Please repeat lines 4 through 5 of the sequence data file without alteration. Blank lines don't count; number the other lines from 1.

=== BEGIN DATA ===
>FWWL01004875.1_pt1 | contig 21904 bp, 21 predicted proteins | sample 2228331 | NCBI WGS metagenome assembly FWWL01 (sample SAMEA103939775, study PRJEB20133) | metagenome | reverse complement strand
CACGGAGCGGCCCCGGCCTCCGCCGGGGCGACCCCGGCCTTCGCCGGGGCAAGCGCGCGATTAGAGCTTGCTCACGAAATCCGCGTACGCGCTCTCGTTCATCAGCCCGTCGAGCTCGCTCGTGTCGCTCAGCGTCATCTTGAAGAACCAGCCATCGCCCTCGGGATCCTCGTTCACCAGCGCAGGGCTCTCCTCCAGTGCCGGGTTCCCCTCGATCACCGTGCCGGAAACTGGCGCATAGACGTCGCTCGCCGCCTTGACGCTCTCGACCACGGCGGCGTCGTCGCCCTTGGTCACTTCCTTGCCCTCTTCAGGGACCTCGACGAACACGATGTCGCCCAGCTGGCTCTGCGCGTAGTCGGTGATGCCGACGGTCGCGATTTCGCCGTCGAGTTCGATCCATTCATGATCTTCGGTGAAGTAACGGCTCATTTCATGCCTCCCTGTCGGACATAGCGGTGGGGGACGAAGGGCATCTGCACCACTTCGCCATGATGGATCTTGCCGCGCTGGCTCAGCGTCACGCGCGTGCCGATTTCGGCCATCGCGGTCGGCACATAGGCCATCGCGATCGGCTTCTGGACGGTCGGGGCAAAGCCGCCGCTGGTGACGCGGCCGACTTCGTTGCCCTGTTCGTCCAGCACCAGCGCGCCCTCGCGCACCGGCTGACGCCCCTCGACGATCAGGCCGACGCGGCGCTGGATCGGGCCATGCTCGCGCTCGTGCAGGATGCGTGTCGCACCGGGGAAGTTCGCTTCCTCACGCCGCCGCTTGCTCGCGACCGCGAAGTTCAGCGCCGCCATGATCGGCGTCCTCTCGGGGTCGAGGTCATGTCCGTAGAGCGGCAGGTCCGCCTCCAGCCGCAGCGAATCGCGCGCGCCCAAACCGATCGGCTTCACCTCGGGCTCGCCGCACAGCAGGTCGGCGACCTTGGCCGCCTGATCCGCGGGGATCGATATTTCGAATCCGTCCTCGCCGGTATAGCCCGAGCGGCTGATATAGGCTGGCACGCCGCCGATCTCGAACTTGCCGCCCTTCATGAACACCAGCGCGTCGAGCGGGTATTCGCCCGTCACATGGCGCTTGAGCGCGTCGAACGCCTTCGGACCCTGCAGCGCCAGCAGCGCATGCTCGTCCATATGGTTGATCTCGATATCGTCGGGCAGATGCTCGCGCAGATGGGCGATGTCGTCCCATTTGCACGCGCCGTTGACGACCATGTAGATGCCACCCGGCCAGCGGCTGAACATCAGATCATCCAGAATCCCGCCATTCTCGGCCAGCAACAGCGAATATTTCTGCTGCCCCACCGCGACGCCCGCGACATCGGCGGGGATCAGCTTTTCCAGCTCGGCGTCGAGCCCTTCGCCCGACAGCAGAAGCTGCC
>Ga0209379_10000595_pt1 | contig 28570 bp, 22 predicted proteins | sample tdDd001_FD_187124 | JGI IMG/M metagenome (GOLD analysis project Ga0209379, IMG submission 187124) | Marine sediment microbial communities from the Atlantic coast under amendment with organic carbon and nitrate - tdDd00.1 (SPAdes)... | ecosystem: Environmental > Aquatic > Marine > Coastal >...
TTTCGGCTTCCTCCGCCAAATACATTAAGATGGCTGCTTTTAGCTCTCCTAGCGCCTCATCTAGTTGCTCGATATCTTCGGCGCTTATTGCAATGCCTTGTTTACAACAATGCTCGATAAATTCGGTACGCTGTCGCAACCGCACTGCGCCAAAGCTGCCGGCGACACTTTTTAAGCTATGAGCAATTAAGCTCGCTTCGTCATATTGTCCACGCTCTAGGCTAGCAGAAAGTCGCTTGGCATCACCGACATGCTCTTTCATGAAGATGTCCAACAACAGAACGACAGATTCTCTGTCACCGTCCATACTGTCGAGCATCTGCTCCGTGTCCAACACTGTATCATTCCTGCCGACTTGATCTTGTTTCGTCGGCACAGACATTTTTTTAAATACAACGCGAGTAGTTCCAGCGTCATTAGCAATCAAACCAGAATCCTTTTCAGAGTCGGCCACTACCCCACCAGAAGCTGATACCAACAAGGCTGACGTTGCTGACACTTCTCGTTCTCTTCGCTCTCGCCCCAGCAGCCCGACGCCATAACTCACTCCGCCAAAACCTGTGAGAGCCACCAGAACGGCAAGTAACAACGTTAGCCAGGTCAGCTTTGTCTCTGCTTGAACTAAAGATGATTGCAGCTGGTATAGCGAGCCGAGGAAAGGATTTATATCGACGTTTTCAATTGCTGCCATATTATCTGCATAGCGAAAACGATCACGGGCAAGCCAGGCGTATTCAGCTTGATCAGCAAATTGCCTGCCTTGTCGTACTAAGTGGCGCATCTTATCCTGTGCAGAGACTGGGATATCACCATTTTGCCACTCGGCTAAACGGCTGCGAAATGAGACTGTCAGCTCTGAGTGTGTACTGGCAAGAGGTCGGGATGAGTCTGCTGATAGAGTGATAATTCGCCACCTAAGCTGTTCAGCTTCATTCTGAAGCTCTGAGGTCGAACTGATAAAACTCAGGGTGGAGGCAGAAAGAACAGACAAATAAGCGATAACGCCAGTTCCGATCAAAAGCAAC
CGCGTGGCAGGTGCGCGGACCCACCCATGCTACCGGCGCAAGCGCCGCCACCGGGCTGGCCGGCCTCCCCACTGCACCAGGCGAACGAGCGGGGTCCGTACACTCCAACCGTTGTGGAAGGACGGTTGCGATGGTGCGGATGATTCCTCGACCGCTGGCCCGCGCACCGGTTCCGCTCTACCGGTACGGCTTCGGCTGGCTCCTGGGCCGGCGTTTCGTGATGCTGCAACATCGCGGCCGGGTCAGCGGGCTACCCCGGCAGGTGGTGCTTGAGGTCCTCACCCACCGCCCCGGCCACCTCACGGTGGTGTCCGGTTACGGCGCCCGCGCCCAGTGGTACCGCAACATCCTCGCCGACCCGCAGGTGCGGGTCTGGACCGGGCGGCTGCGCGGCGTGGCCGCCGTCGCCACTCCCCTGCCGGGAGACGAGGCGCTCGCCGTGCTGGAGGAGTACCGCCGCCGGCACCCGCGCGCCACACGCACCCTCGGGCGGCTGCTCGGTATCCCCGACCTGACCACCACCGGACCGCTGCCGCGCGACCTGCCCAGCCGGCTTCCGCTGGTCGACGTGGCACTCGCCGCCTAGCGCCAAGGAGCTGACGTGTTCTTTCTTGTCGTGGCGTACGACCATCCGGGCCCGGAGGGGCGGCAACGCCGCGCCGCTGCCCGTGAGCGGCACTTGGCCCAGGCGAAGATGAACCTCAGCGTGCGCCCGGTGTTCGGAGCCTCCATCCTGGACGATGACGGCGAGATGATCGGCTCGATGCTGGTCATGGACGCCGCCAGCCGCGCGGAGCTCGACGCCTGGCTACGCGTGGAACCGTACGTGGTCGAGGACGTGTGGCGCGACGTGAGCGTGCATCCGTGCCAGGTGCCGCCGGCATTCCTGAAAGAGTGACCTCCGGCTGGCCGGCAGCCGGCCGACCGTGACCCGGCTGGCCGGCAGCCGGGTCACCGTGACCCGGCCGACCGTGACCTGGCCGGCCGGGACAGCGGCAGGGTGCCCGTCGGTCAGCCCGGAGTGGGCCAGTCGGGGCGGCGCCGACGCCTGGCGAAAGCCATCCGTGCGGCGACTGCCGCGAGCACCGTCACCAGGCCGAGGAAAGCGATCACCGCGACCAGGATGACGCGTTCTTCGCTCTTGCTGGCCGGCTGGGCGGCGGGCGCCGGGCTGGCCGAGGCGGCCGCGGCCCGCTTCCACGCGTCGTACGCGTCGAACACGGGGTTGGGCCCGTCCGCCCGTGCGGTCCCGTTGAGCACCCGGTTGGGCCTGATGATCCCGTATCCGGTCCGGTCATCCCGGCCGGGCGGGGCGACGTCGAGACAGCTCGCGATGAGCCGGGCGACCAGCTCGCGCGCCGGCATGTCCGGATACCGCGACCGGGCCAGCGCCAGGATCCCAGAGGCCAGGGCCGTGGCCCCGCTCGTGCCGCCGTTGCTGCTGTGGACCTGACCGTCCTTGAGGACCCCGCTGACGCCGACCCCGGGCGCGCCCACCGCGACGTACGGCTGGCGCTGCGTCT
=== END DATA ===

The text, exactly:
TTTCGGCTTCCTCCGCCAAATACATTAAGATGGCTGCTTTTAGCTCTCCTAGCGCCTCATCTAGTTGCTCGATATCTTCGGCGCTTATTGCAATGCCTTGTTTACAACAATGCTCGATAAATTCGGTACGCTGTCGCAACCGCACTGCGCCAAAGCTGCCGGCGACACTTTTTAAGCTATGAGCAATTAAGCTCGCTTCGTCATATTGTCCACGCTCTAGGCTAGCAGAAAGTCGCTTGGCATCACCGACATGCTCTTTCATGAAGATGTCCAACAACAGAACGACAGATTCTCTGTCACCGTCCATACTGTCGAGCATCTGCTCCGTGTCCAACACTGTATCATTCCTGCCGACTTGATCTTGTTTCGTCGGCACAGACATTTTTTTAAATACAACGCGAGTAGTTCCAGCGTCATTAGCAATCAAACCAGAATCCTTTTCAGAGTCGGCCACTACCCCACCAGAAGCTGATACCAACAAGGCTGACGTTGCTGACACTTCTCGTTCTCTTCGCTCTCGCCCCAGCAGCCCGACGCCATAACTCACTCCGCCAAAACCTGTGAGAGCCACCAGAACGGCAAGTAACAACGTTAGCCAGGTCAGCTTTGTCTCTGCTTGAACTAAAGATGATTGCAGCTGGTATAGCGAGCCGAGGAAAGGATTTATATCGACGTTTTCAATTGCTGCCATATTATCTGCATAGCGAAAACGATCACGGGCAAGCCAGGCGTATTCAGCTTGATCAGCAAATTGCCTGCCTTGTCGTACTAAGTGGCGCATCTTATCCTGTGCAGAGACTGGGATATCACCATTTTGCCACTCGGCTAAACGGCTGCGAAATGAGACTGTCAGCTCTGAGTGTGTACTGGCAAGAGGTCGGGATGAGTCTGCTGATAGAGTGATAATTCGCCACCTAAGCTGTTCAGCTTCATTCTGAAGCTCTGAGGTCGAACTGATAAAACTCAGGGTGGAGGCAGAAAGAACAGACAAATAAGCGATAACGCCAGTTCCGATCAAAAGCAAC
CGCGTGGCAGGTGCGCGGACCCACCCATGCTACCGGCGCAAGCGCCGCCACCGGGCTGGCCGGCCTCCCCACTGCACCAGGCGAACGAGCGGGGTCCGTACACTCCAACCGTTGTGGAAGGACGGTTGCGATGGTGCGGATGATTCCTCGACCGCTGGCCCGCGCACCGGTTCCGCTCTACCGGTACGGCTTCGGCTGGCTCCTGGGCCGGCGTTTCGTGATGCTGCAACATCGCGGCCGGGTCAGCGGGCTACCCCGGCAGGTGGTGCTTGAGGTCCTCACCCACCGCCCCGGCCACCTCACGGTGGTGTCCGGTTACGGCGCCCGCGCCCAGTGGTACCGCAACATCCTCGCCGACCCGCAGGTGCGGGTCTGGACCGGGCGGCTGCGCGGCGTGGCCGCCGTCGCCACTCCCCTGCCGGGAGACGAGGCGCTCGCCGTGCTGGAGGAGTACCGCCGCCGGCACCCGCGCGCCACACGCACCCTCGGGCGGCTGCTCGGTATCCCCGACCTGACCACCACCGGACCGCTGCCGCGCGACCTGCCCAGCCGGCTTCCGCTGGTCGACGTGGCACTCGCCGCCTAGCGCCAAGGAGCTGACGTGTTCTTTCTTGTCGTGGCGTACGACCATCCGGGCCCGGAGGGGCGGCAACGCCGCGCCGCTGCCCGTGAGCGGCACTTGGCCCAGGCGAAGATGAACCTCAGCGTGCGCCCGGTGTTCGGAGCCTCCATCCTGGACGATGACGGCGAGATGATCGGCTCGATGCTGGTCATGGACGCCGCCAGCCGCGCGGAGCTCGACGCCTGGCTACGCGTGGAACCGTACGTGGTCGAGGACGTGTGGCGCGACGTGAGCGTGCATCCGTGCCAGGTGCCGCCGGCATTCCTGAAAGAGTGACCTCCGGCTGGCCGGCAGCCGGCCGACCGTGACCCGGCTGGCCGGCAGCCGGGTCACCGTGACCCGGCCGACCGTGACCTGGCCGGCCGGGACAGCGGCAGGGTGCCCGTCGGTCAGCCCGGAGTGGGCCAGTCGGGGCGGCGCCGACGCCTGGCGAAAGCCATCCGTGCGGCGACTGCCGCGAGCACCGTCACCAGGCCGAGGAAAGCGATCACCGCGACCAGGATGACGCGTTCTTCGCTCTTGCTGGCCGGCTGGGCGGCGGGCGCCGGGCTGGCCGAGGCGGCCGCGGCCCGCTTCCACGCGTCGTACGCGTCGAACACGGGGTTGGGCCCGTCCGCCCGTGCGGTCCCGTTGAGCACCCGGTTGGGCCTGATGATCCCGTATCCGGTCCGGTCATCCCGGCCGGGCGGGGCGACGTCGAGACAGCTCGCGATGAGCCGGGCGACCAGCTCGCGCGCCGGCATGTCCGGATACCGCGACCGGGCCAGCGCCAGGATCCCAGAGGCCAGGGCCGTGGCCCCGCTCGTGCCGCCGTTGCTGCTGTGGACCTGACCGTCCTTGAGGACCCCGCTGACGCCGACCCCGGGCGCGCCCACCGCGACGTACGGCTGGCGCTGCGTCT